The Path To Bodhichitta

You start where you are, the practice will meet you there.

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Location: Kuala Lumpur, Malaysia

Tuesday, June 17, 2008

Fickle Desires

At this point of writing, I am sitting in the living room of a one-bedroom villa in Amara Sanctuary Resort. Through the large sliding windows, the jacuzzi in the private plunge pool is bubbling busily and the light from my bedroom on the other side is casting cool golden light into its ripples. There is a lanai at the end of the pool, where I will read and fall asleep tonight, covered only by the inky sky and scattered stars. And when I awake, I will hop, skip and jump over to the outdoor shower or perhaps treat myself to a quick soak in the outdoor bathtub.

I wish I could say that I am on holiday, but it's work and my luxury is being billed to one of my favourite clients.

When I arrived yesterday, I was tired and grumpy. The front desk officer handed me my key and smiled, "You're in Villa 2, ma'am."

Villa 2? Must be a fancy name for their hotel room, I thought. Then, the bell boy drove up in a buggy and we trundled off to my lodgings. He swung open the door and mumbled, "There must be a mistake". For a good hour, I walked about in a daze, unable to believe my hedonistic surroundings and actually feeling guilty about it.

Then I discovered the squashed cigarette butt in the little garden, the tiny specks of dirt in the tub, the confusing light switches, the uncoorperative air-conditionining and a slightly stained coffee cup. And slowly, my discomfort turned into dissatisfaction. Didn't housekeeping know how to clean? Didn't the electrician think before fixing the switches? Why weren't there instructions for the air-conditioning?

I caught myself as I was mentally drafting my feedback for the evaluation form, and I laughed, half-amused and half-ashamed at my audacity. Just a few minutes ago, I was uneasy with the luxury. How quickly my ego adapted, so much so that it felt that it was its duty to seek out and complain about trivialities.

Our expectations and desires just keep stretching. And if we don't pull the reins every now and then, we will one day wake up to find that even infinity is claustrophobic.

Friday, June 13, 2008

The Hidden Ego

The recent hike in fuel price has triggered a financial anxiety in my little world. Truth is, I didn't even know why I was as worried as a I was. It just felt like all my savings wouldn't be enough to last me through the next week even. I agonized over this issue for many days and when The Elder innocently asked me how I was, the whole drama tumbled out.

"Why don't you go back to teaching?" the Elder asked, when I finally stopped to catch my breath. I stared at her.

"I can't go back to teaching just for the money!" I was almost offended at her suggestion. "That is a terrible reason to teach again!"

The Elder held my stare steadily. "You are such a snob. You think yoga, art and dance are so spritual that no money could ever be attached to it. And that only those who teach for non-monetary reasons are in touch with their spiritual side. What's wrong in spreading the joy of yoga and getting paid for it? As long as you're not charging excessively for a class, there is no harm."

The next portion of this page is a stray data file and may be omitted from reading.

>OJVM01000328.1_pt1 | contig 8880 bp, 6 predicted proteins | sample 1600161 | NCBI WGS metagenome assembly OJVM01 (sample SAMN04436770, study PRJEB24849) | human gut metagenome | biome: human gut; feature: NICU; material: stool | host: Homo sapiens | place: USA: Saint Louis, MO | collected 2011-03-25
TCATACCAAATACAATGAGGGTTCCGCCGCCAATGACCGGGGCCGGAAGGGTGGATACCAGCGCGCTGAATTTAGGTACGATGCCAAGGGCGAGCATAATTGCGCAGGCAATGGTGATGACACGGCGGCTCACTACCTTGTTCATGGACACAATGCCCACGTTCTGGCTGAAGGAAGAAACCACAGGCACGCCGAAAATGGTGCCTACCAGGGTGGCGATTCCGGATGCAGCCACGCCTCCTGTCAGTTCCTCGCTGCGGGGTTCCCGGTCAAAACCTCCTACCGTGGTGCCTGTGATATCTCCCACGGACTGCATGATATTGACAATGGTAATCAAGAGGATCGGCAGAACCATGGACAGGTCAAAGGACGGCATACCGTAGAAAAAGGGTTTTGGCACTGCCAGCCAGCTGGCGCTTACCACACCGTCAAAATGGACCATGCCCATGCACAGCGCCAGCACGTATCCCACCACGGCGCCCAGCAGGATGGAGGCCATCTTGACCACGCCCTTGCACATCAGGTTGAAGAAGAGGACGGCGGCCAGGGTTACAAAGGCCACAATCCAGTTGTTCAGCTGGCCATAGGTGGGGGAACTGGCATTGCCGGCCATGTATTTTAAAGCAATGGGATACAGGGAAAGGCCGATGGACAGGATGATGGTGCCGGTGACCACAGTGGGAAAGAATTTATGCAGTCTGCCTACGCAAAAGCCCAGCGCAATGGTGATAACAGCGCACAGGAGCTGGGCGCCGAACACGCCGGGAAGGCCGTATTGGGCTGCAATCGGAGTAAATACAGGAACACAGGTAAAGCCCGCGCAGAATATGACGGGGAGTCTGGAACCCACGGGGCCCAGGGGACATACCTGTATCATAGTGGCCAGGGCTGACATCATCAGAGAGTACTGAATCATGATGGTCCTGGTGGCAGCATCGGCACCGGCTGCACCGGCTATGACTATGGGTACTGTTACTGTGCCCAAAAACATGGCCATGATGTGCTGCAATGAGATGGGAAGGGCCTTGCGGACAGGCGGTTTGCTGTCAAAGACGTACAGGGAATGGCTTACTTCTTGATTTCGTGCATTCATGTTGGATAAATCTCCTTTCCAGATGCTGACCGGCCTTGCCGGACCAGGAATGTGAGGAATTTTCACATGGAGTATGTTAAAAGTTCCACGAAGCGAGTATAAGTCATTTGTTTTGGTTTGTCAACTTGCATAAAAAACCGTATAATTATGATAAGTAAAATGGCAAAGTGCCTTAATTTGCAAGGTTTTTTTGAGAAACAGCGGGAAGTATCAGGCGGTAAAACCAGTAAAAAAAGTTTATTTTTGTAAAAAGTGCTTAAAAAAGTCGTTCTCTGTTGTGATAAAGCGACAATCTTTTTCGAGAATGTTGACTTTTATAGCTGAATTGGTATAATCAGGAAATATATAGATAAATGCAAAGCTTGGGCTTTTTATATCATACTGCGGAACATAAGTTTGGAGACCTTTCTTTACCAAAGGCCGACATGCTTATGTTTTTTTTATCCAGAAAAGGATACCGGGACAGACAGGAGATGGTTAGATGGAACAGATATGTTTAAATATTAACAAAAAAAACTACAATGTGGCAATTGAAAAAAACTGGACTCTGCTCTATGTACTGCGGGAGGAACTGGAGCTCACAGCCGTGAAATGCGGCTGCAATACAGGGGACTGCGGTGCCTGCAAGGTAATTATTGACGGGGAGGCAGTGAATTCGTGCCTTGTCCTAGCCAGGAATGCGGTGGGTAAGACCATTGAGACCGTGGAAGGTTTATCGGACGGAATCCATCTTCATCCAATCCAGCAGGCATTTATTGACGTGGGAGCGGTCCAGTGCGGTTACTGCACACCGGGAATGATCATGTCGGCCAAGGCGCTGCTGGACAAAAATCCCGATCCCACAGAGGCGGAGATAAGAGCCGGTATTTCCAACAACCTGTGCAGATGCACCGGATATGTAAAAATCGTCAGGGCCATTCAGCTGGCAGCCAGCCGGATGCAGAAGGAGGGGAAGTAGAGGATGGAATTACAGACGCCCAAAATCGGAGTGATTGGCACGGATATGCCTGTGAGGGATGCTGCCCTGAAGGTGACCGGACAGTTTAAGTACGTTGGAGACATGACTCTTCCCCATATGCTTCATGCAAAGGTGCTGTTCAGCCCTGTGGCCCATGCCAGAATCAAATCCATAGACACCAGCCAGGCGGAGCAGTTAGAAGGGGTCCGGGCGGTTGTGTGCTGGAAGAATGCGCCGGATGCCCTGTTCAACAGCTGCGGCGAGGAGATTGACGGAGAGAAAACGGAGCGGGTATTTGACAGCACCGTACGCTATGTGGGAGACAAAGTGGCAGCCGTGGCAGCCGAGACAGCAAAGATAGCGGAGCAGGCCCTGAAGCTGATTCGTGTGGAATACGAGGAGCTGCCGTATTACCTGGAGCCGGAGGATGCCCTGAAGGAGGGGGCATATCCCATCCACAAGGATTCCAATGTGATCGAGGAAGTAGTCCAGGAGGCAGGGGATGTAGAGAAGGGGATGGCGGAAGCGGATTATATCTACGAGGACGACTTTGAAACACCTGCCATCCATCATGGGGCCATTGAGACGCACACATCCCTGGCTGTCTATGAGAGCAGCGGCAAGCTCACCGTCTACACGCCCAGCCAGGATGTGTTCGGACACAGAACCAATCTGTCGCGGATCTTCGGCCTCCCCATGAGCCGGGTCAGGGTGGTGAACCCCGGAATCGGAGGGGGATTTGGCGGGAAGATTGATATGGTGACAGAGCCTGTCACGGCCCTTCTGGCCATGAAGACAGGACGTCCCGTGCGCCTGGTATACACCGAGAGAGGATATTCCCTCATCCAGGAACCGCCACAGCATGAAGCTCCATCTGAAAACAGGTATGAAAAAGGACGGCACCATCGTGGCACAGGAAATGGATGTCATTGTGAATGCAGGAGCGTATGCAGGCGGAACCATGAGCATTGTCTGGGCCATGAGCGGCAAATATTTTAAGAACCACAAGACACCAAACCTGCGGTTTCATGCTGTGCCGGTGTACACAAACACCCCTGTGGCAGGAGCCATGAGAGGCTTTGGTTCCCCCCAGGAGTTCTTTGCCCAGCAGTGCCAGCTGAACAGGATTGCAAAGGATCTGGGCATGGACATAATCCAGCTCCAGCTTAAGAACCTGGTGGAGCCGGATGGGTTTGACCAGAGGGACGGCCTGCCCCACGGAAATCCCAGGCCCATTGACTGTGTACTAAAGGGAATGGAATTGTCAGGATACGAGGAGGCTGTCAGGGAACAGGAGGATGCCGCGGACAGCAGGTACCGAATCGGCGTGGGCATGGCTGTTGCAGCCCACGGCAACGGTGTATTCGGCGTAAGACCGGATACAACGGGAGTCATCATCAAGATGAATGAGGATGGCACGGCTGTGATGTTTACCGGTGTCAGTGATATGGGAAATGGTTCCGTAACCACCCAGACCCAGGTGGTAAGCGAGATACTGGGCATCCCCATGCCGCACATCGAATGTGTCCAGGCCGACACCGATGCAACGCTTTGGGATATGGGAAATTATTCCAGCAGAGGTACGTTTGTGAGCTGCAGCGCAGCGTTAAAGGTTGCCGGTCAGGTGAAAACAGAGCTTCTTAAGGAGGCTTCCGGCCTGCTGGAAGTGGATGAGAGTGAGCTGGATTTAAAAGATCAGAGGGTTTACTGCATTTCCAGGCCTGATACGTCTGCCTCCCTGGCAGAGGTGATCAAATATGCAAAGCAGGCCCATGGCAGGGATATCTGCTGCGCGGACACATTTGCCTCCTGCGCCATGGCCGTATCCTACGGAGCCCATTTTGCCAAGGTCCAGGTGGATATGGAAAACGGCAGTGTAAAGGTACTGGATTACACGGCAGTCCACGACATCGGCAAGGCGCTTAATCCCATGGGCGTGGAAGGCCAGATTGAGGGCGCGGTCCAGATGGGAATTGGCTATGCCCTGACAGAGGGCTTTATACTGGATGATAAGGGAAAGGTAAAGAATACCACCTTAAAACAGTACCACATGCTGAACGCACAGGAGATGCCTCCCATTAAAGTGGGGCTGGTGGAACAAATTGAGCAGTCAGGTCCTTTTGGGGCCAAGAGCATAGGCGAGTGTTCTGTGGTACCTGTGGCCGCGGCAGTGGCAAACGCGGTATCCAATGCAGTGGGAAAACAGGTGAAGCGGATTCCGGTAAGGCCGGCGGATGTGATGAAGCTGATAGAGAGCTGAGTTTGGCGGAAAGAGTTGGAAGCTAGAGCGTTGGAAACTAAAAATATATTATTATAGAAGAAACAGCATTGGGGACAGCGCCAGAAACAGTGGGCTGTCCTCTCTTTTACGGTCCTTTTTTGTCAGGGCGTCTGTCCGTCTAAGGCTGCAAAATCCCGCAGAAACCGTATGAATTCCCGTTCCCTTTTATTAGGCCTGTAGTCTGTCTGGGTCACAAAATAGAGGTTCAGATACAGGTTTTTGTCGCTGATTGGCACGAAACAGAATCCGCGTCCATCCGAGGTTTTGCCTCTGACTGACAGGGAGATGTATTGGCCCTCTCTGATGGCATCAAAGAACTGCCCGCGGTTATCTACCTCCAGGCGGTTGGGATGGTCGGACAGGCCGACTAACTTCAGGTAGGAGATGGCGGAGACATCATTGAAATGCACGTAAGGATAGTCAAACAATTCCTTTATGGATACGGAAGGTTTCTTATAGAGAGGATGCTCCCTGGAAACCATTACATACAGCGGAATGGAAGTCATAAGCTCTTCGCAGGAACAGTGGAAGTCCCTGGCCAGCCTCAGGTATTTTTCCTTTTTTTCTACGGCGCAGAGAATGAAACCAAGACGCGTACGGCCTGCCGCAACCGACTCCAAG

"Nothing!" I sputtered. "But to go back to yoga solely for the income is wrong!"

"Okay," The Elder shrugged and changed the subject.

One week later

I was reading an article on, entitled 'Marketing Yoga The Yogic Way'. In the article, yoga teacher Beryl Bender Birch speaks about some [teachers] who have huge egos about the fact that they don't promote themselves.

"'I'm so spiritual because I don't use any flyers.' That's just as much about ego as the people who make up some bogus resumé. Just as there are spiritual consequences of marketing, there are spiritual consequences of not marketing. The West has added something beautiful to the world of yoga: the concept that the teachings must be moved out into the world. If our intention is to hide from the world and from our own responsibilities, then not marketing our class is as deadly to our spirit as marketing with greedy intent."

I then understood what The Elder meant. And while I still feel uncomfortable about returning to teaching for the sake for a few extra ringgit, I am a little more open to the idea of treating yoga as a professional business in the future.

Monday, June 02, 2008

In My Space

I texted The Elder today about a sale she's holding in her home for the Devi range of yoga wear. (Those of you who live in Kuala Lumpur and are interested, it's on June 8th from 2-6pm in Bukit Damansara. Drop me a note with your email address and I'll email you the details) Inevitably she asked, "How's your practice coming along? Ready for new asanas?"

My fingers remained poised over my keypad for a long while, as I thought hard about my answer. How is my practice coming along? I still have bad days, though most are pretty good. There is progress in certain areas, though some easy poses have recently become frustratingly and unexplainably challenging. So I told her that.

The next thing I know, she's calling me and offering to come over to my apartment to watch me practice in my space.

"What's the difference?" I asked nervously.

"Well, sometimes the space in which we practice also has an impact on our practice," she said.


So we set a date for this Thursday evening. I am filled with gratitude at her generosity, but the thought of The Elder in my little yoga room, watching me practice on my old faded mat, is also making me very very nervous!